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Dollar rebound may have some legs

The Dollar has been experiencing some love coning into the new year, with the DXY up just under 1%. However, is this just a technical rebound, or is there substance for a further rally?

Technical show the Dollar is in a historically congested

DXY's Historical pattern

The DXY is currently in a zone where the Dollar has historically consolidated before making a move lower or higher, evidenced by its price movement earlier in 2018. This historical pattern was also prefaced by a strong move downward from all-time highs, which we are currently seeing. This makes sense, as strength in the Dollar usually comes from a sharp exit out of risk assets and more stable assets such as the Dollar.

DXY 88 is a historical-critical support

Correlation between DXY and the NASDAQ

Before the end of 2014, the DXY struggled to clear 88 after ten years of relative dollar weakness. Coincidentally (or not), this was also the ten year period where the NASDAQ stayed below its all-time high during the bubble of the 2000s. However, once equity markets started their legendary rally in 2013, the Dollar soon followed. It seems like the Dollar follows US equity markets in a laggard fashion due to investors buying into hot US equities after they start to become expensive. Assuming you’re bullish on equity markets, are we going to see a yearlong bull run in the US dollar?

Dollar has headwinds against it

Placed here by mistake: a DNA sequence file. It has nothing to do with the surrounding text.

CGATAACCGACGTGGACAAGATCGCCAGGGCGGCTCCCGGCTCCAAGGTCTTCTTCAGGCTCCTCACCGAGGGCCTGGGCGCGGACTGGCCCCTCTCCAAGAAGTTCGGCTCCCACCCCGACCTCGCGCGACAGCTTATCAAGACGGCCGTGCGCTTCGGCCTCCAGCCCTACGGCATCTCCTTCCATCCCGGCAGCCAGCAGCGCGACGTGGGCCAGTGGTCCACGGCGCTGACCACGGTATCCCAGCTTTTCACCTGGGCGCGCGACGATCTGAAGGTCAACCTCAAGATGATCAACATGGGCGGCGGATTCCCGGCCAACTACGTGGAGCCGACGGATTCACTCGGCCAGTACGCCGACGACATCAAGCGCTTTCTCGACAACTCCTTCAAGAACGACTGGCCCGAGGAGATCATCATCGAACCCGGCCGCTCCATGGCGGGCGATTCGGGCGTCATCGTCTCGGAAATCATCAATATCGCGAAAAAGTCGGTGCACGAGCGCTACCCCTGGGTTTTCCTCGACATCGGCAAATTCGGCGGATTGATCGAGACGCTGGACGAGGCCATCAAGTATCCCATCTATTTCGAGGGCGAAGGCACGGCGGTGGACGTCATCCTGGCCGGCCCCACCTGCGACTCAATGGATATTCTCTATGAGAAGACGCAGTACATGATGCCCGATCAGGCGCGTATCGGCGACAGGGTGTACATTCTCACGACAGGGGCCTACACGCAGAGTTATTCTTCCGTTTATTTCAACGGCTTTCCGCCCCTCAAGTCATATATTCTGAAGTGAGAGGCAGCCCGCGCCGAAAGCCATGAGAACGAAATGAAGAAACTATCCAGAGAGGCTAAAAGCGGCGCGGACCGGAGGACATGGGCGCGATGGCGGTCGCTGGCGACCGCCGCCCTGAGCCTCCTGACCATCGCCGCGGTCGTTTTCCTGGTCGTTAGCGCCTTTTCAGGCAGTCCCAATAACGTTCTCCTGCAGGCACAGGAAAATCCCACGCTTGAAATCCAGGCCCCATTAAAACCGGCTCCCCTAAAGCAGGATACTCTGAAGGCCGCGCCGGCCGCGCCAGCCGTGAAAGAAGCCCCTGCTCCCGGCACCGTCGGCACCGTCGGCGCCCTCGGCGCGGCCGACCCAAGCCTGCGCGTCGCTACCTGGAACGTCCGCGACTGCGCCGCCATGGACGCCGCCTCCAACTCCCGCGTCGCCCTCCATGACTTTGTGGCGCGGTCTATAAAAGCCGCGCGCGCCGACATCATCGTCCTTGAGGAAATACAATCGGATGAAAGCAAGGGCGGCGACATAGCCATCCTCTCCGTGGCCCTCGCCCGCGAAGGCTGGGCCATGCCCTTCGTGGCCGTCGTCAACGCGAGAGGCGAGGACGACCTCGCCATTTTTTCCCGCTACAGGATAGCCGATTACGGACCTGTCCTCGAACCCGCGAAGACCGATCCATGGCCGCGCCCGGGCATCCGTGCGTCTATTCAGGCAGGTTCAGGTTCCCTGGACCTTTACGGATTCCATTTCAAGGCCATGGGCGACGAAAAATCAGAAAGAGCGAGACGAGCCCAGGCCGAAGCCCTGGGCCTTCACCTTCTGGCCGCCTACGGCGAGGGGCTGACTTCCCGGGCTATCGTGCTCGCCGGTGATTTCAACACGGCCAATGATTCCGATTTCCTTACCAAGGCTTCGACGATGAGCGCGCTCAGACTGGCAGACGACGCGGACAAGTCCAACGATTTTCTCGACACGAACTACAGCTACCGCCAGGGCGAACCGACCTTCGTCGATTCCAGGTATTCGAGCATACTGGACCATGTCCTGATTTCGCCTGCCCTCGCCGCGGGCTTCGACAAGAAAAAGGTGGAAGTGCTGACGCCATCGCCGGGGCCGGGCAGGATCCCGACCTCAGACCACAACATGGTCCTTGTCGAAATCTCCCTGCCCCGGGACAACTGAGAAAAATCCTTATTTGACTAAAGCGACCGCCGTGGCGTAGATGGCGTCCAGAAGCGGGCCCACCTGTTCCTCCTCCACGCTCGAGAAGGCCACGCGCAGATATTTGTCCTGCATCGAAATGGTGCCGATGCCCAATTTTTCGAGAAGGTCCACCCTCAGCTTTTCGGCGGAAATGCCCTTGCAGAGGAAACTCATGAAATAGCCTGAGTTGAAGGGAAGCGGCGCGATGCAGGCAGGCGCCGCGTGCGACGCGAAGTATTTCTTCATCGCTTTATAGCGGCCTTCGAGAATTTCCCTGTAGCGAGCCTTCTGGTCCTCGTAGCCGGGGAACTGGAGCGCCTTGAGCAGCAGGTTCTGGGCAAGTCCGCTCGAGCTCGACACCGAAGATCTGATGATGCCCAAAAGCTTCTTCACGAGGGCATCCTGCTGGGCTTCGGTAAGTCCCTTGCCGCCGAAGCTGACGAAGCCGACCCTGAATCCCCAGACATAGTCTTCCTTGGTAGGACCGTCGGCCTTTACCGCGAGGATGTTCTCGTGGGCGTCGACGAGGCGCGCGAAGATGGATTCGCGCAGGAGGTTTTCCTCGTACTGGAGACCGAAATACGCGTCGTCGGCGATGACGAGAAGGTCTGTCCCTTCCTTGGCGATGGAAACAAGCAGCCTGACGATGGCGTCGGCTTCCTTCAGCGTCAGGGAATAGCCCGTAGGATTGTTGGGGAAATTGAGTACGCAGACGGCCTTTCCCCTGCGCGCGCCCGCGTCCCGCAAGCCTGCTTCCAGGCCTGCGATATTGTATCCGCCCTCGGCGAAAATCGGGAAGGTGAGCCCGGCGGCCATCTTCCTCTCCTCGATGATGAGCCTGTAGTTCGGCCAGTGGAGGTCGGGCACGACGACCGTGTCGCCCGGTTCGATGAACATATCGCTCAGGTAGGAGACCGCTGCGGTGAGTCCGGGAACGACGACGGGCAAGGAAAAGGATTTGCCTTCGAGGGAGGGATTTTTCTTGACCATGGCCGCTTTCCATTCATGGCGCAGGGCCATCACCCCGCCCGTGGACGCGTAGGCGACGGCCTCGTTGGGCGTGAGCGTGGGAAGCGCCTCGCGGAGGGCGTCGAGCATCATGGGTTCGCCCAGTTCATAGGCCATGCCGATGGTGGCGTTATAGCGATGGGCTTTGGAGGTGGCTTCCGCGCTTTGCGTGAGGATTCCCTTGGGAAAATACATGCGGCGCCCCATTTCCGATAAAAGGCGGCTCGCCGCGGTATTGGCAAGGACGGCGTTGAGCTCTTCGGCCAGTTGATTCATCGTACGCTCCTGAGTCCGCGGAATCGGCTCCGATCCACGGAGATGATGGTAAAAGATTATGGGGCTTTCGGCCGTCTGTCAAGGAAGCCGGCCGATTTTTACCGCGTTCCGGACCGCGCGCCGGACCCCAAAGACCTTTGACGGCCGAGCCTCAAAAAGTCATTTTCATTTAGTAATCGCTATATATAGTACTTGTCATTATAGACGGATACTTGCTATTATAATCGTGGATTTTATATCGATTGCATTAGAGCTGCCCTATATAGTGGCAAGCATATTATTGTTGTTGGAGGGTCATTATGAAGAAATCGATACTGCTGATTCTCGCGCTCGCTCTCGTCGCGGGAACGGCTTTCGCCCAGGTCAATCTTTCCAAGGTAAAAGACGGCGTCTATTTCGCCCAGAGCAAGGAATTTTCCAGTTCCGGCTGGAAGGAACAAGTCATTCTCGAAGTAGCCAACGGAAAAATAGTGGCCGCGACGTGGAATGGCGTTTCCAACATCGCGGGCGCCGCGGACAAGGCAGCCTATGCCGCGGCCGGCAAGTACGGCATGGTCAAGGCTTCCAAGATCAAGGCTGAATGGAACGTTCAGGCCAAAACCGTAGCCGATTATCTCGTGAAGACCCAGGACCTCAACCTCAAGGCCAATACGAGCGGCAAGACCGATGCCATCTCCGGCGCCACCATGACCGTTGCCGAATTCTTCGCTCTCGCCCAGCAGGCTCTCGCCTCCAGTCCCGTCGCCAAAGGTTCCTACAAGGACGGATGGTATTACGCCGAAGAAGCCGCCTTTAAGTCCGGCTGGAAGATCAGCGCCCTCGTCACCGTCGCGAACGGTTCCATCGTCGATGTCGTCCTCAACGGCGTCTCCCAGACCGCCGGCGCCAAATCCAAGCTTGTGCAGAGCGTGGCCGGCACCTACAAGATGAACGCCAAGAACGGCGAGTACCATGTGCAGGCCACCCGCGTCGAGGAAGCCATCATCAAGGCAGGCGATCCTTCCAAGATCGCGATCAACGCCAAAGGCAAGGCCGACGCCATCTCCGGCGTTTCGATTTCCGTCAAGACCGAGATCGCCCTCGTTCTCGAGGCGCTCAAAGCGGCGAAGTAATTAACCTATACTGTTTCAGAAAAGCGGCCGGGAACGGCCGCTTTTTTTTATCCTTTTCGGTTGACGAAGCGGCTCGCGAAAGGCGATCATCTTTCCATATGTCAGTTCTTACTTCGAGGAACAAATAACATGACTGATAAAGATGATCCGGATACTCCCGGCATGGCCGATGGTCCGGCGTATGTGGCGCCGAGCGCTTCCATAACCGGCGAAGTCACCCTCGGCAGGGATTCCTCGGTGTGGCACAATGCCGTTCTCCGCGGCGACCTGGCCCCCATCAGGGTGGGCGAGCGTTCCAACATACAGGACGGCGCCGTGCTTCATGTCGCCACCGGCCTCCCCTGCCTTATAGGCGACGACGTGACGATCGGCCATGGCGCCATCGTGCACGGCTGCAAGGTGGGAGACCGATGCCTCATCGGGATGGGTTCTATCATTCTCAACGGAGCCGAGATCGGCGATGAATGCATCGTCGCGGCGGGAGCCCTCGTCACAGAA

I have stated before that the Dollar has some fundamental headwinds such as Inflation, Quantitative easing, Low-interest rates, and an appetite for assets such as Gold. But these headwinds are irrelevant if global investors increase their appetite for US equities. However, institutions are ratcheting their bets against the Dollar, which has brought bets against the US dollar to an all-time high.

Vasileios Gkionakis, head of currency strategy at Lombard Odier, stated that “The speculative community is very short right now, but there is a good reason: because fundamentals still point to a weaker dollar in the medium term,” stating that the Democratic Party’s 1.9 Trillion Stimulus will push the Dollar down.

Speculate bets against the Dollar may induce a short squeeze if overseas investors plow their capital into US equity markets.

Dollar is going one way once the vaccine is out

The dollar has fallen from grace from the peak of the Coronavirus. The dollar index is down 10% from its yearly high in March, where traders and investors went to cash.

However, with two strong positive results from two vaccine makers Pfizer and Moderns with their 90% efficacy with their vaccine trial, solid news on when we will get a vaccine will solidify a bull trend and a rotation into value and cyclical stocks.

Institutions see weakness in the U.S Dollar

DXY showing a strong trajectory downwards

Calvin Tse from Citigroup wrote in a report, “Vaccine distribution we believe will check off all of our bear market signposts, allowing the dollar to follow a similar path to that it experienced from the early to mid 2000’s.”

We can see that the US dollar has played well around the Fibonacci levels from April 2018 to its high early this year. It is currently sitting at the 78.6 % retracement, looking for targets at the 100% retracement and 168.1%., a full 20% drop.

Is there a bull case for the US Dollar?

As we saw at the start of the year, the rally was on extreme risk-off sentiment. Therefore, history suggests that we will only see a strong spike in the US dollar if there is risk-off sentiment, which is unlikely. We should also see some strength in the US dollar once the Federal reserve lifts quantitative easing.

Tse further stated, “There is plenty of reason to be optimistic” on the vaccine, and that the distribution “will catalyze the next leg lower in the structural USD downtrend we expect.”

Joe Biden a possible catalyst for the US Dollar